The United Nations has launched a campaign to lift a deadly taboo on talking about toilets and to turn the world into an "open defecation-free zone".
The move is part of activities to mark the World Water Day.
The initiative aims to cut the 3,000 children under five who die each day from water-borne diseases like cholera, dysentry and diarrhea, and the 2.5 billion people without access to a toilet.
"Here is a silent disaster which needs to have attention," UN Deputy Secretary-General Jan Eliasson, a pioneer in unsanitised talk about toilets, said on Friday.
"There is an element of taboo around toilets and open defecation," Eliasson, who recalled a speech to the UN General Assembly in 2010, said.
"There was a little bit of 'hmmm hmmm' murmuring in the hall. I finished the speech with the word 'toilet.' It was not very common in the UN. The words which I will speak more and more often now is: 'open defecation.'"
'Fact of life'
• Around 2,000 children die every day from diseases caused by dirty water and poor sanitation.
• 783 million people in the world live without safe water, roughly one in ten of the world's population.
• 2.5 billion people live without sanitation; this is 39 percent of the world's population.
• More than two billion people have gained access to improved drinking water since 1990.
• 37 precent of the world's population still lacks access to sanitation and by 2015 that will be 33 percent. Sub-Saharan Africa on current trends is not likely to have universal access to sanitation for another 350 years (2360).
The practice is "a fact of life" for the hundreds of millions of chronically poor people who have to go to toilet in the open air.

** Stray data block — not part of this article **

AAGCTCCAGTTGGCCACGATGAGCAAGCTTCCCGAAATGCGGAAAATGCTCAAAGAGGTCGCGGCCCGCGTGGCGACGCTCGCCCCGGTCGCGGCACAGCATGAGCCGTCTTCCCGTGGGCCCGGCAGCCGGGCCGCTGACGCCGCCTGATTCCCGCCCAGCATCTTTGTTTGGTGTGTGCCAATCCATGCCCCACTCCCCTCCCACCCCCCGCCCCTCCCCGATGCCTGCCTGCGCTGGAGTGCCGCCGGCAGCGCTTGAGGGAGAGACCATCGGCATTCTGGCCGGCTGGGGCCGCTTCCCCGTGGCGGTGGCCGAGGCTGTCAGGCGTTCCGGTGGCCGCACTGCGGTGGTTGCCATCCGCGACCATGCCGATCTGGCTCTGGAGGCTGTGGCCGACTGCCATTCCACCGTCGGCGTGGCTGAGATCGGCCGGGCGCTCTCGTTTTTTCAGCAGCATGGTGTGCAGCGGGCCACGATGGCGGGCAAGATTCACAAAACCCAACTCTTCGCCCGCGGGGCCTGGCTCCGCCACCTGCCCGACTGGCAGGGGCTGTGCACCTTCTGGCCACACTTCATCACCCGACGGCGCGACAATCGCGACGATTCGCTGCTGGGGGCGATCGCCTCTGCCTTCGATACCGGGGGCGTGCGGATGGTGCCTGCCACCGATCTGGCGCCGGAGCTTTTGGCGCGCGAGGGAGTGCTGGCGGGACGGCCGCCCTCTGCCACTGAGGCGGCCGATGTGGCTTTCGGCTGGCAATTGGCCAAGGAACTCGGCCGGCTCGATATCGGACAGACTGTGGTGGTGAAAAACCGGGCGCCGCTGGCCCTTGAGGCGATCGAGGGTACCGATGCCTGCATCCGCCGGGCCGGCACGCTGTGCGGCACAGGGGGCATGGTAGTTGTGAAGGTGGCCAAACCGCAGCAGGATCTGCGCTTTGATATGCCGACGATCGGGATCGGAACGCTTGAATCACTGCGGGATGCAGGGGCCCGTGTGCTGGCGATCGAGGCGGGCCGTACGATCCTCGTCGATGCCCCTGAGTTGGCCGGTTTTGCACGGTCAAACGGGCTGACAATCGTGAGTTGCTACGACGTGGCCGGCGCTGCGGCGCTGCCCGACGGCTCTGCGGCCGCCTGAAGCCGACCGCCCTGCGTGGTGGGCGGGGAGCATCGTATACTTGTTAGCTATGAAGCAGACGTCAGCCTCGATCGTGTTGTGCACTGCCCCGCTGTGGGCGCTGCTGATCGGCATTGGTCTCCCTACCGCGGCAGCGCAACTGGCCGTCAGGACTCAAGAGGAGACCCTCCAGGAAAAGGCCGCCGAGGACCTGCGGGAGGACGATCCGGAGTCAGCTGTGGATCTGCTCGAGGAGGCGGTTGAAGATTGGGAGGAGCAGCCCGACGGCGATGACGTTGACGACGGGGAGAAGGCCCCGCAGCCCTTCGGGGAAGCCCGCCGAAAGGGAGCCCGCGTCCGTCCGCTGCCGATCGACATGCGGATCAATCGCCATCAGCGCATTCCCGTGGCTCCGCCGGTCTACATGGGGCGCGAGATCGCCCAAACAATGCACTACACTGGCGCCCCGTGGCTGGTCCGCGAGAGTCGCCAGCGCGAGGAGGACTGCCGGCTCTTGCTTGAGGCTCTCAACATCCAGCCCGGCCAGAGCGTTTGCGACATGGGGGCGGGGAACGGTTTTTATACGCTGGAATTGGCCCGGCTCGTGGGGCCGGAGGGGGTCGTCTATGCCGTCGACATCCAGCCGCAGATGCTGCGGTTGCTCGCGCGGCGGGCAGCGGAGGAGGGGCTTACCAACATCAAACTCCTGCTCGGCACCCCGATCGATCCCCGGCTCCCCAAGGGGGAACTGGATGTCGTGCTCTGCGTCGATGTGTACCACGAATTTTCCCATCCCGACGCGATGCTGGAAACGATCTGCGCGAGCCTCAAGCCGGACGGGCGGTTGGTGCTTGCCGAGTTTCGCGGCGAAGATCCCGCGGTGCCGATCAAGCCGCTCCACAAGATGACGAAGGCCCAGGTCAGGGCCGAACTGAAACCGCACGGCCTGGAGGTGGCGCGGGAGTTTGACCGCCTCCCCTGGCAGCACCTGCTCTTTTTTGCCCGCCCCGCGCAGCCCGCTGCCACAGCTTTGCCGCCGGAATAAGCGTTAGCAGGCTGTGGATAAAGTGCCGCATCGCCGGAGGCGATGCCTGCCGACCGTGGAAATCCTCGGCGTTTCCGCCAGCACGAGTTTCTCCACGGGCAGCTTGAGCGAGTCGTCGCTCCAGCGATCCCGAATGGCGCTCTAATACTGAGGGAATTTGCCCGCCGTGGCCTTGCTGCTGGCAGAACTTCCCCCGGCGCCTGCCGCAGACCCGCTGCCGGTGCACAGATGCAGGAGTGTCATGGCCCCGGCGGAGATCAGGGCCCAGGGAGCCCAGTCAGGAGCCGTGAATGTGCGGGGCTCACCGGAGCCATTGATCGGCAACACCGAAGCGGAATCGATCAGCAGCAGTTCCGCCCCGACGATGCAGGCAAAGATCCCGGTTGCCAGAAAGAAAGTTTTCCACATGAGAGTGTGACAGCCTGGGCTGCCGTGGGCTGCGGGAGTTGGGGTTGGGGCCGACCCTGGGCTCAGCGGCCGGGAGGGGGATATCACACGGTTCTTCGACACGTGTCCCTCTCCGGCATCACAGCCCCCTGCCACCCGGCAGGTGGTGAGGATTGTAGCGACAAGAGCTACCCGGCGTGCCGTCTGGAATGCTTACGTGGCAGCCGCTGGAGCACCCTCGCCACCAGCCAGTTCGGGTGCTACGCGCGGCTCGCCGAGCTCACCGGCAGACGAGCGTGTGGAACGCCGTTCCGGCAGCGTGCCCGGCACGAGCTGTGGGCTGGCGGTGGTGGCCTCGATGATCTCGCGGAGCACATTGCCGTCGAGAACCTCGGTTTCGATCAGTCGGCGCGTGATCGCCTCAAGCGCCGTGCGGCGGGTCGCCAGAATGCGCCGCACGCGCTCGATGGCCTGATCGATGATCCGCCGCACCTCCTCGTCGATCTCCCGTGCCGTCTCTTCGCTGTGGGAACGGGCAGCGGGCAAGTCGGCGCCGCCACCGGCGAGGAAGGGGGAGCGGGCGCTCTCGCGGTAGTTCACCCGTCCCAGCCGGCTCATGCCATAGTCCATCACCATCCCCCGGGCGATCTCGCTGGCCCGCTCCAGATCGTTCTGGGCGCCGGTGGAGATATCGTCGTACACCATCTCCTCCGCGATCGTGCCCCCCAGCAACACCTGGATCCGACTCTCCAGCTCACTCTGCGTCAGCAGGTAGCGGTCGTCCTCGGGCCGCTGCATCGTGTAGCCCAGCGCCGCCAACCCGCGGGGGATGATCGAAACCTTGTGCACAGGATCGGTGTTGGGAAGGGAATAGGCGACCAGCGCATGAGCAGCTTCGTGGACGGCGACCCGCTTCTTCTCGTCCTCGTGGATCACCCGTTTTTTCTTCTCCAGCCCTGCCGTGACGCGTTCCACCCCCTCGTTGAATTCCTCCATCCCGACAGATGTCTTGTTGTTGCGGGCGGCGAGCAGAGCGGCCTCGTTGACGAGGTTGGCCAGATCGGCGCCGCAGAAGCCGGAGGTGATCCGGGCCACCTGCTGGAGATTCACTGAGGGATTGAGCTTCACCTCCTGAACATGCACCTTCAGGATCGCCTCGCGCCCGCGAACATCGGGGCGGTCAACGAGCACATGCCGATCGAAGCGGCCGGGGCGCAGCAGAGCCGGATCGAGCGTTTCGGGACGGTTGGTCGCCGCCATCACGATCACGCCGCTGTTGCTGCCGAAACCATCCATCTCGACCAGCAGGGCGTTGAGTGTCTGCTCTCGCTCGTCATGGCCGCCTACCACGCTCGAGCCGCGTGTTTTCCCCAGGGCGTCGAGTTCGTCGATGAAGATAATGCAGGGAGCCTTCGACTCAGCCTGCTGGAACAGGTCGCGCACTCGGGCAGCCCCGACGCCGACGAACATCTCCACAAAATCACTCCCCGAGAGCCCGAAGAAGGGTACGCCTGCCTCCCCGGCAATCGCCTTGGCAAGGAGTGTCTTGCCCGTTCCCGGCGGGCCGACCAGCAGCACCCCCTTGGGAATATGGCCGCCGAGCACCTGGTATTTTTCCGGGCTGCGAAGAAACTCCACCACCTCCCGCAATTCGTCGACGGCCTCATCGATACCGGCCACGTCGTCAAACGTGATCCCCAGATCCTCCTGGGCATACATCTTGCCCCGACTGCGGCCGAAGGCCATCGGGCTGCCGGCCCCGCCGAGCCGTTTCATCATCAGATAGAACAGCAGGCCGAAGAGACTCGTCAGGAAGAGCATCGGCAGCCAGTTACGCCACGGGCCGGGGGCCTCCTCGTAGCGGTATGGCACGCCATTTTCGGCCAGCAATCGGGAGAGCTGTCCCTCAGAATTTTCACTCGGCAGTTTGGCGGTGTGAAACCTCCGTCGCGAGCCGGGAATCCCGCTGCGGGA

Can you imagine the lack of dignity around this act, the risk of being raped if you are a woman or a girl going out at night, but also the health risk for personal health and the environment?" the UN official asked.
Cutting by half the number of people with no access to fresh water by 2015 was one of the eight Millennium Development Goals on health and poverty set in 2000.
It is the target that is most off course. At the current pace, the water target may be reached by 2075.
"We have an uphill battle, it is lagging so seriously," Eliasson, a former Swedish foreign minister, told reporters.
Kate Norgrove, of the WaterAid group, told of how she was a teacher in a Nepal village where the school's single toilet was "a little broken down shack that sat directly above the school playground in full visibility of everyone".
Girls gradually dropped out as they reached the age when they would start to menstruate, she said.
"So that's the taboo we want to break. It is a real problem and it is a real problem for those in that 2.5 billion category," said Eliasson.
Hungary's UN Ambassador Csaba Korosi, a leading UN campaigner on improving sanitation, said 65 percent of the world's population will live in or around cities by 2020 and health problems will pile up if no action is taken.
It will be "a huge challenge for human dignity," he said.